In this Book

summary
Since the late 1990s, Asian nations have increasingly encouraged, facilitated, or demanded the return of emigrants. In this interdisciplinary collection, distinguished scholars from countries around the world explore the changing relations between nation-states and transnational mobility. Taking into account illegally trafficked migrants, deportees, temporary laborers on short-term contracts, and highly skilled émigrés, the contributors argue that the figure of the returnee energizes and redefines nationalism in an era of increasingly fluid and indeterminate national sovereignty. They acknowledge the diversity, complexity, and instability of reverse migration, while emphasizing its discursive, policy, and political significance at a moment when the tensions between state power and transnational subjects are particularly visible. Taken together, the essays foreground Asia as a useful site for rethinking the intersections of migration, sovereignty, and nationalism.

Table of Contents

  1. Cover
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  1. Half Title, Title Page, Copyright
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  1. Contents
  2. pp. v-vi
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  1. Acknowledgments
  2. pp. vi-viii
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  1. Introduction: Return and the Reordering of Transnational Mobility in Asia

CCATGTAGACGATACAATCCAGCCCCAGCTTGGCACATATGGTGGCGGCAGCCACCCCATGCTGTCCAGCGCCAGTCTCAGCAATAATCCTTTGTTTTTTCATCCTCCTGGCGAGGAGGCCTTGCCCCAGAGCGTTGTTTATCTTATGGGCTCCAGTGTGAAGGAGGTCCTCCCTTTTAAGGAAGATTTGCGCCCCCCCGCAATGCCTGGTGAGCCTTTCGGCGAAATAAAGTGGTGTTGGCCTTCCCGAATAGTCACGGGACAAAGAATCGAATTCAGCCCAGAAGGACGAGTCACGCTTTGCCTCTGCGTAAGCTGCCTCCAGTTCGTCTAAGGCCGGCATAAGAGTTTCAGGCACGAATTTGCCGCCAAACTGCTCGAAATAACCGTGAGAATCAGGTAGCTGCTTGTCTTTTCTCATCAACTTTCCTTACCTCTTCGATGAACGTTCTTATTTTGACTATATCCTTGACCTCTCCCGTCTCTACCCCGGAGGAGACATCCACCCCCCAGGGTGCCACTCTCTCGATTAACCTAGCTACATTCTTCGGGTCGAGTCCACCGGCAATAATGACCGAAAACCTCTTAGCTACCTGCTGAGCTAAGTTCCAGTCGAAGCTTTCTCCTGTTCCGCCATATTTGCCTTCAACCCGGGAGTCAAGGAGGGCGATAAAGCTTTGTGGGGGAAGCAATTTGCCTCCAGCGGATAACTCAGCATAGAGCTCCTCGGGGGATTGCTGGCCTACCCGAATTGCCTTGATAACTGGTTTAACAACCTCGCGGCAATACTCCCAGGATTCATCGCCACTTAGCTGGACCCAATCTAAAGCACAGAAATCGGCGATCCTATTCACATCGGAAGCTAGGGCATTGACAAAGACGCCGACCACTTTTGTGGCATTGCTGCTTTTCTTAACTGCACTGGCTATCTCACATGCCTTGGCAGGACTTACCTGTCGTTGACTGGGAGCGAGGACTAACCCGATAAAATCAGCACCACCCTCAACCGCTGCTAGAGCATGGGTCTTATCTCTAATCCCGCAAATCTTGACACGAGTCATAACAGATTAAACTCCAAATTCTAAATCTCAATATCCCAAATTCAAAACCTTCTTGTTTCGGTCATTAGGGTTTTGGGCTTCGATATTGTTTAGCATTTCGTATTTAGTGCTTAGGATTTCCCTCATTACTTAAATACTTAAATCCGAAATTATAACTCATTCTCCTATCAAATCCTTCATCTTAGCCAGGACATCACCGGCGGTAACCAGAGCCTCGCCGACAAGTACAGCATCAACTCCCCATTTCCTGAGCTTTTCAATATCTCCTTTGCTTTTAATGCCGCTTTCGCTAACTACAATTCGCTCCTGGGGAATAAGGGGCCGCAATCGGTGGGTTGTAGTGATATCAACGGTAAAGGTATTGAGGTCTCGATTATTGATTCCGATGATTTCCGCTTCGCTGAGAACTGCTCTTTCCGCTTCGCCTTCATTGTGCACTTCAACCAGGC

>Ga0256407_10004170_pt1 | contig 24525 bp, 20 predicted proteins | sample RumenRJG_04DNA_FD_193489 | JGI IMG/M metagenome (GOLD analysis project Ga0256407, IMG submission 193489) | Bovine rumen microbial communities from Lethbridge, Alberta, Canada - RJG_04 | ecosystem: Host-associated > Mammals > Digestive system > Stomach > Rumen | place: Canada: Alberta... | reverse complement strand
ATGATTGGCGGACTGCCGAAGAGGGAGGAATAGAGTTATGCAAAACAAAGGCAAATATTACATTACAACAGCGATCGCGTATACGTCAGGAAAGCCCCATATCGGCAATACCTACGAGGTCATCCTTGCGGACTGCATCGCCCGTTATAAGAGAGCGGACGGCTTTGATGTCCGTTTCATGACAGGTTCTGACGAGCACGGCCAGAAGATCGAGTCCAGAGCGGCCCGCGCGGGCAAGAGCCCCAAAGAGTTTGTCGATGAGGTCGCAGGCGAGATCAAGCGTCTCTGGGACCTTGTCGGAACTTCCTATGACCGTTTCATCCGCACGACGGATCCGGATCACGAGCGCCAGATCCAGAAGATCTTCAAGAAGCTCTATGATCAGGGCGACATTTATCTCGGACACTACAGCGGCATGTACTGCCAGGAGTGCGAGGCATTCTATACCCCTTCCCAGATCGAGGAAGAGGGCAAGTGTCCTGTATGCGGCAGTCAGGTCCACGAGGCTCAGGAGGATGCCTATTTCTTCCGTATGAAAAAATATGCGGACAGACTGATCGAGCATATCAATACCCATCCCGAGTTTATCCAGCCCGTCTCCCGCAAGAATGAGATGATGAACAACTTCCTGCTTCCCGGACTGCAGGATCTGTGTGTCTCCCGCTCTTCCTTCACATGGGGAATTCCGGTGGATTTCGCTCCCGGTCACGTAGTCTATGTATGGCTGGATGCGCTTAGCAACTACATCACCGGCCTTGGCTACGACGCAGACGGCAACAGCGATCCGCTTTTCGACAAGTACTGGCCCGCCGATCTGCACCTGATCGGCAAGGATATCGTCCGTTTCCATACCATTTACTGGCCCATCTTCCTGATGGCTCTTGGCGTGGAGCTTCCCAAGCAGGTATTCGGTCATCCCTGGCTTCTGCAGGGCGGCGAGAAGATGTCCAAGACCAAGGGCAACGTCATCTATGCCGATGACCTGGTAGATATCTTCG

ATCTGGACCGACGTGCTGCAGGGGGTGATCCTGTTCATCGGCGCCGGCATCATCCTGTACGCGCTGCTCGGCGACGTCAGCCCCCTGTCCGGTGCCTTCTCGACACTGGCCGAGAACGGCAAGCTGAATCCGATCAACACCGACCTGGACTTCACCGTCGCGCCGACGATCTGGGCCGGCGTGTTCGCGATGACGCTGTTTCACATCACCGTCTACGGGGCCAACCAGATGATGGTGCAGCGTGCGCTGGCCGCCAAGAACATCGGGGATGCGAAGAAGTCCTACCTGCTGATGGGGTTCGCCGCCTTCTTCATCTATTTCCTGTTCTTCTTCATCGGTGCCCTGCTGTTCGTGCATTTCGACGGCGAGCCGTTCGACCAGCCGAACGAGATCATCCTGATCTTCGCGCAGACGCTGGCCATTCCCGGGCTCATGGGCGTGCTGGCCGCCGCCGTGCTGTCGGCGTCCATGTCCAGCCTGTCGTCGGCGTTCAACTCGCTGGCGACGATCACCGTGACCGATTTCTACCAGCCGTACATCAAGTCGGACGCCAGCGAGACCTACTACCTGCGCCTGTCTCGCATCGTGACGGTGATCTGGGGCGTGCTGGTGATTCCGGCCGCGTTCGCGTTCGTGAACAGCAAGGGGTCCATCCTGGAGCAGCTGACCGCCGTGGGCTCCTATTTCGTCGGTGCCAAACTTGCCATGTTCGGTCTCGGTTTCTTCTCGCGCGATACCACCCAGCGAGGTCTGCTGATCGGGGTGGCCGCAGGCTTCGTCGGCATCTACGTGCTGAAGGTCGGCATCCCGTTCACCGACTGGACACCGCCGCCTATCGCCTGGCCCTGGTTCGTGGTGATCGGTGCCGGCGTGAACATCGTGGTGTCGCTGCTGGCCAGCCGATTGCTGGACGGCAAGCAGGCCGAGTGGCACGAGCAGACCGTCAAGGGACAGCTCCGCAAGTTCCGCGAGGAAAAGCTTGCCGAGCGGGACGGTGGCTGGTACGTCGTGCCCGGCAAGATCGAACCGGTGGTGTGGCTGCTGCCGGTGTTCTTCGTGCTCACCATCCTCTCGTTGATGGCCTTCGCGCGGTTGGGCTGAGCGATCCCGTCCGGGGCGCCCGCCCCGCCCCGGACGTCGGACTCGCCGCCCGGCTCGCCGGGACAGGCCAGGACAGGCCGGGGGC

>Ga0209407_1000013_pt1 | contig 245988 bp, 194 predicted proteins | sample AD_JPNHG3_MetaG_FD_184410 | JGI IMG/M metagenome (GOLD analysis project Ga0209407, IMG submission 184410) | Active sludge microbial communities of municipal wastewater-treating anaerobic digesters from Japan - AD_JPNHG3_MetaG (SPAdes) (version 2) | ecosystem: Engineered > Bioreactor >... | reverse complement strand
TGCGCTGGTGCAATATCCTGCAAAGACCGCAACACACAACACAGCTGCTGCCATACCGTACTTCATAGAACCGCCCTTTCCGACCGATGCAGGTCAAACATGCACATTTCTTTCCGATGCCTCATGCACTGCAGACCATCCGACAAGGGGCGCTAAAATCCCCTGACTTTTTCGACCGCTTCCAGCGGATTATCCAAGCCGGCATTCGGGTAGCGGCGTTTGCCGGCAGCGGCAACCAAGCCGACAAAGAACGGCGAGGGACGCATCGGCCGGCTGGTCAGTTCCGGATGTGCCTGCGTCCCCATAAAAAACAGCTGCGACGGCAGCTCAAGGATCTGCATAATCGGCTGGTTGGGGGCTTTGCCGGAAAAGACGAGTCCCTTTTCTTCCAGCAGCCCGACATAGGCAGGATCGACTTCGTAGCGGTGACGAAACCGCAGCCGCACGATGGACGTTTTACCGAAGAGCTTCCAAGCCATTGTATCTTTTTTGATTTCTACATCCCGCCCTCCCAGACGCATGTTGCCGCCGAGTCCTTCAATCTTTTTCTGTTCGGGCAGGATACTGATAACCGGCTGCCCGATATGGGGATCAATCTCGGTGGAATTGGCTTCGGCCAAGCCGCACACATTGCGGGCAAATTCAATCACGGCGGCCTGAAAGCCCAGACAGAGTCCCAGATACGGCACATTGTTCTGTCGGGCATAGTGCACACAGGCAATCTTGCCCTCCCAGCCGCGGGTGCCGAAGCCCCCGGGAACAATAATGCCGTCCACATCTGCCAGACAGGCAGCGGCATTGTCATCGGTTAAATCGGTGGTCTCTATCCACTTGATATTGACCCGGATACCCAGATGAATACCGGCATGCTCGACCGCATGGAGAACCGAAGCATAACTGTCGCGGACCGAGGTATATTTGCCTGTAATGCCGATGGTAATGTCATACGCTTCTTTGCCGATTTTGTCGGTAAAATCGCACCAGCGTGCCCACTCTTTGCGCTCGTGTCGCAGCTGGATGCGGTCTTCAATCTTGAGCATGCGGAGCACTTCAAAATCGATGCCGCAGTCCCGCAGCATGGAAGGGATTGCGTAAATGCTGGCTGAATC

2. Xiang Biao
  3. pp. 1-20
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  1. Chapter One. To Return or Not to Return: The Changing Meaning of Mobility among Japanese Brazilians, 1908-2010
  2. Koji Sasaki
  3. pp. 21-38
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  1. Chapter Two. Soldier's Home: War, Migration, and Delayed Return in Postwar Japan
  2. Mariko Asano Tamanoi
  3. pp. 39-62
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  1. Chapter Three. Guiqiao as Political Subjects in the Making of the People's Republic of China, 1949-1979
  2. Wang Cangbai
  3. pp. 63-82
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  1. Chapter Four. Transnational Encapsulation: Compulsory Return as a Labor-Migration Control in East Asia
  2. Xiang Biao
  3. pp. 83-99
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  1. Chapter Five. Cambodians Go "Home": Forced Returns and Redisplacement Thirty Years after the American War in Indochina
  2. Sylvia R. Cowan
  3. pp. 100-121
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  1. Chapter Six. Resuce, Return, in Place: Deportes, "Victim," and the Regulation of Indonesian Migration
  2. Johan Lindquist
  3. pp. 122-140
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  1. Chapter Seven. Return of the Global Indian: Software Professionals and the Worlding of Bangalore
  2. Carol Upadhya
  3. pp. 141-161
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  1. Chapter Eight. Ethnicizing, Capitalizing, and Nationalizing: South Korea and the Returning Korean Chinese
  2. Melody Chia-Wen Lu, Shin Hyunjoon
  3. pp. 162-178
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  1. Contributors
  2. pp. 179-182
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  1. References
  2. pp. 183-204
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  1. Index
  2. pp. 205-208
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Additional Information

ISBN
9780822377474
Related ISBN
9780822355168
MARC Record
OCLC
1103692674
Pages
241
Launched on MUSE
2019-06-24
Language
English
Open Access
Yes
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